There came the ruling god, Amun, Lord of the throne of the Two Lands, after he had assumed the form of the majesty of her husband, the king of Upper and Lower Egypt, Tuthmosis I. He found her as she rested in the innermost (area) of her palace. Then she awoke because of the scent of the god, and she smiled at his majesty. At the same time, he went there to her and was full of desire for her. He gave her his heart and allowed her to recognize him in his divine form, after which he approached her. She rejoiced to show her beauty, and his love went over into her body. The palace was flooded with the fragrance of the god. All his scent was the fragrance from Punt.5
The royal wife and king's mother Iahmes spoke to the majesty of the splendid god Amun, to the lord of the throne of the Two Lands, "My lord, how great is your glory. How splendid it is to see your face. You have enclosed my majesty with your glance. Your fragrance is in all my parts." [Thus she spoke,] after the majesty of this god had done with her all which he wished.6
Then Amun, the lord of the throne of the Two Lands spoke to her, "Hatshepsut is thus the name of this your daughter whom I have laid in your body, according to the speech of your mouth. She will exercise the splendid kingship in the whole land. My glory will belong to her, my authority will belong to her, and my crown will belong to her. She will rule the Two Lands (Egypt) . . . I will surround her every day with my protection in common with the god of the respective day."7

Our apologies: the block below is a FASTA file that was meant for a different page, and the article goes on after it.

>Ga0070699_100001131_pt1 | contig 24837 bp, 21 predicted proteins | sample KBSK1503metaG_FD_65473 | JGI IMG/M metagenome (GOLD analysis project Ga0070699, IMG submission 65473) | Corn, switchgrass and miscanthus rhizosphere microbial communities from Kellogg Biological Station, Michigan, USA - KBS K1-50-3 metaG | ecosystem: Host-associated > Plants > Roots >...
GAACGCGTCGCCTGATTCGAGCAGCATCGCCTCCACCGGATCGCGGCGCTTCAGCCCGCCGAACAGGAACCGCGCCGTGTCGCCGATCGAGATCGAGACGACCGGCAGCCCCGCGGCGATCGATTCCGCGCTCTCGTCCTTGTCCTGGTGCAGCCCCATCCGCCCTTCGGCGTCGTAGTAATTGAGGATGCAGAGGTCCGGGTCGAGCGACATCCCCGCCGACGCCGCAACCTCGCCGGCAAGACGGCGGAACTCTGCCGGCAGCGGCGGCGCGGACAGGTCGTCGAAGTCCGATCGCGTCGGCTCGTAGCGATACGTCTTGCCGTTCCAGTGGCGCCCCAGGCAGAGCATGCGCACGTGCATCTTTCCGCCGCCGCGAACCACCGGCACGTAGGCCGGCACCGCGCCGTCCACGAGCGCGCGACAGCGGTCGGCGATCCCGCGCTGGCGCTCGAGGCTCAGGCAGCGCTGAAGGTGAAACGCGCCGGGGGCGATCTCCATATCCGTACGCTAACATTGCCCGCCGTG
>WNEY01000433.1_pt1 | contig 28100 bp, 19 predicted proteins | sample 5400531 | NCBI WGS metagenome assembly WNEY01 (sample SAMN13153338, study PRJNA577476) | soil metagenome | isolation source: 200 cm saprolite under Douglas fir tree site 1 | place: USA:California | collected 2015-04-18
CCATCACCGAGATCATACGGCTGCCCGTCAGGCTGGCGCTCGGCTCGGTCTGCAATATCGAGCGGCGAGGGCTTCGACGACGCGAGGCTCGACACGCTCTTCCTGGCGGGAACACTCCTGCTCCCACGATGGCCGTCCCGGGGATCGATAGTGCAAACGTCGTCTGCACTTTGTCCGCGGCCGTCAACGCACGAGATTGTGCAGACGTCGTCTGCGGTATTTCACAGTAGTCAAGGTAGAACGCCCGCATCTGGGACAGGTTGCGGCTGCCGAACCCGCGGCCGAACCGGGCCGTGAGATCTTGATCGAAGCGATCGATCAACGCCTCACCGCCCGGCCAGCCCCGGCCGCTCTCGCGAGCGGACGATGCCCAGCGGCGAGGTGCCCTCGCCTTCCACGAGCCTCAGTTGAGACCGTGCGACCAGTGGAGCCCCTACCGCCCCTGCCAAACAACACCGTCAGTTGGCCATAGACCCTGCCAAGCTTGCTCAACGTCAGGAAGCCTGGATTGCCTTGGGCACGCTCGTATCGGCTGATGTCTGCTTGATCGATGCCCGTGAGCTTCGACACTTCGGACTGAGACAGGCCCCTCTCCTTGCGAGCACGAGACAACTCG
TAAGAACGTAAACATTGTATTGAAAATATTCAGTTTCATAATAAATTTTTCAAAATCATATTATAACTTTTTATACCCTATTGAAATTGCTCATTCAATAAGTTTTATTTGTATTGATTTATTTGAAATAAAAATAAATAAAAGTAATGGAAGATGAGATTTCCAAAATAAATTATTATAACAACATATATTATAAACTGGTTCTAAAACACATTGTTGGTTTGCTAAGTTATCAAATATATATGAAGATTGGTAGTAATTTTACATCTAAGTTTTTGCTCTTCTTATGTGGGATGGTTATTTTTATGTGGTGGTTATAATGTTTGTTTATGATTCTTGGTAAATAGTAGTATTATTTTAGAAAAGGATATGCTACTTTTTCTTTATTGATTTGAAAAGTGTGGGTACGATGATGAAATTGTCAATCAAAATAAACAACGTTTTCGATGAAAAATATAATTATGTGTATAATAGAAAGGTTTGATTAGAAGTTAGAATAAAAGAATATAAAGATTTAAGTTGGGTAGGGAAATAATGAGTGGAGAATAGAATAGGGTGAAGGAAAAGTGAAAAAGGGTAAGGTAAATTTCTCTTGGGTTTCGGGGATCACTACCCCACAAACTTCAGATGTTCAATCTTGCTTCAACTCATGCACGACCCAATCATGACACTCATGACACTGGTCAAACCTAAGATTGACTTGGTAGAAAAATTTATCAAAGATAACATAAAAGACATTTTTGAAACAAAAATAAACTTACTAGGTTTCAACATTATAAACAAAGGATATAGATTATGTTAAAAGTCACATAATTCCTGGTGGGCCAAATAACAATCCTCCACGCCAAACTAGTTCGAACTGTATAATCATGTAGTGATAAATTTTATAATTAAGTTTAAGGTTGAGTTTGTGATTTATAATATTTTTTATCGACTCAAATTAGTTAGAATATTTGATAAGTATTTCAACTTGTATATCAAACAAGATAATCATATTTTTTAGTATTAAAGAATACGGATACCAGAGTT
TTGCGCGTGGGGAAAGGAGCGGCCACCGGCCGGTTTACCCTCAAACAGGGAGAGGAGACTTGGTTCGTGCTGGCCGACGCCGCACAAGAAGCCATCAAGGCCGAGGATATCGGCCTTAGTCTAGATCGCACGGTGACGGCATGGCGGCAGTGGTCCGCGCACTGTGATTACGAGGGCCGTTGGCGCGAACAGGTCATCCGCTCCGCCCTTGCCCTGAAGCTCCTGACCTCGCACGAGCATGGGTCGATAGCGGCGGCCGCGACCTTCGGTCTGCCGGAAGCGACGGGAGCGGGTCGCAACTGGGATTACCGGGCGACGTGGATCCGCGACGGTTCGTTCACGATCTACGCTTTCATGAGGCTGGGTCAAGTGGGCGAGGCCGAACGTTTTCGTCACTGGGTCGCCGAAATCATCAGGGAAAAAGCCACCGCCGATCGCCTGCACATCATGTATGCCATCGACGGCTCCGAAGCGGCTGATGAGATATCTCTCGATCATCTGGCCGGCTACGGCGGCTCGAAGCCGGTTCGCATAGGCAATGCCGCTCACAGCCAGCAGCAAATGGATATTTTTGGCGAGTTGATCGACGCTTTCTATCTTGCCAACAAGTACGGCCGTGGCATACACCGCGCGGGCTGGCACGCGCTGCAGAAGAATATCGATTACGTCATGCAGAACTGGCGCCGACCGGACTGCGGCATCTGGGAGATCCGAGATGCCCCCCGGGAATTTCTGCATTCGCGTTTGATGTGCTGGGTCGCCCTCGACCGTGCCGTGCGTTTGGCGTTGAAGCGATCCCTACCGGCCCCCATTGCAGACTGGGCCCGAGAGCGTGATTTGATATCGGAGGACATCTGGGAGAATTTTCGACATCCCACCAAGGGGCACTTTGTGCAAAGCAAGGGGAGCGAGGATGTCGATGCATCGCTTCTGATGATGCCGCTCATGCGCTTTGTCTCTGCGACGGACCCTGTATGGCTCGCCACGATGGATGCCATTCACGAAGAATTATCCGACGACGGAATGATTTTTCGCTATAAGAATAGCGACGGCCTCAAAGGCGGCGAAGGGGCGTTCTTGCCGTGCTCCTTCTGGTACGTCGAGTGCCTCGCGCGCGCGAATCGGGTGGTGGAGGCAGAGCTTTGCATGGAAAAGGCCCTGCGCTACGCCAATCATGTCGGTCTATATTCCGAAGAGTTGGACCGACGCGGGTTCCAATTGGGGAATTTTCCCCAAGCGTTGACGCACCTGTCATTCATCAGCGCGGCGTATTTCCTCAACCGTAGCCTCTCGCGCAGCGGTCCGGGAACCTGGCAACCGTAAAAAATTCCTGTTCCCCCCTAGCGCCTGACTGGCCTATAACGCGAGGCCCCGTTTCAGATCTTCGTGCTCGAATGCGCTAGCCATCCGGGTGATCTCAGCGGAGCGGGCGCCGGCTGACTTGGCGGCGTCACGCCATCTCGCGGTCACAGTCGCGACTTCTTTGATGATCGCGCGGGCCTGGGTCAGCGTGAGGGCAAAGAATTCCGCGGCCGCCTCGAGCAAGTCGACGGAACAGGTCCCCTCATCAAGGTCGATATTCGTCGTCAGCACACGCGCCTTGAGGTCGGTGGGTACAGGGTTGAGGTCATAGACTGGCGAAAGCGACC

After Amun attended the queen, determined the name of the child, and promised her the lordship over Egypt, he spoke with the creator god Khnum who would form the child on the potter's wheel from mud. Thereby he commissioned him to create for the child a ka.8 And Khnum answered him :
"I form this your daughter prepared for life, prosperity, and health, for food, nourishment, for respect, popularity, and all good. I distinguish her form from the gods in her great dignity of king of Upper and Lower Egypt."
Then according to the divine instruction, Khnum created the royal child Hatshepsut and her ka on the potter's wheel, and the goddess of birth, the frog-headed Heket,9 proffered life to her. Khnum spoke in addition, "I form you with this divine body . . . I have come to you to form you completely as all gods (Kings), give to you all life and prosperity, give to you enduring and joy . . . and give to you all health, deliver to you all flat lands and all mountain lands as well as all subjects, give to you every food and nourishment and cause that you appear on the throne of Horus like (the sun god) Re (himself). I cause that you stand as the head of all the living when you appear as king of Upper and Lower Egypt. Thus as your father Amun-Re who loves you has commanded it."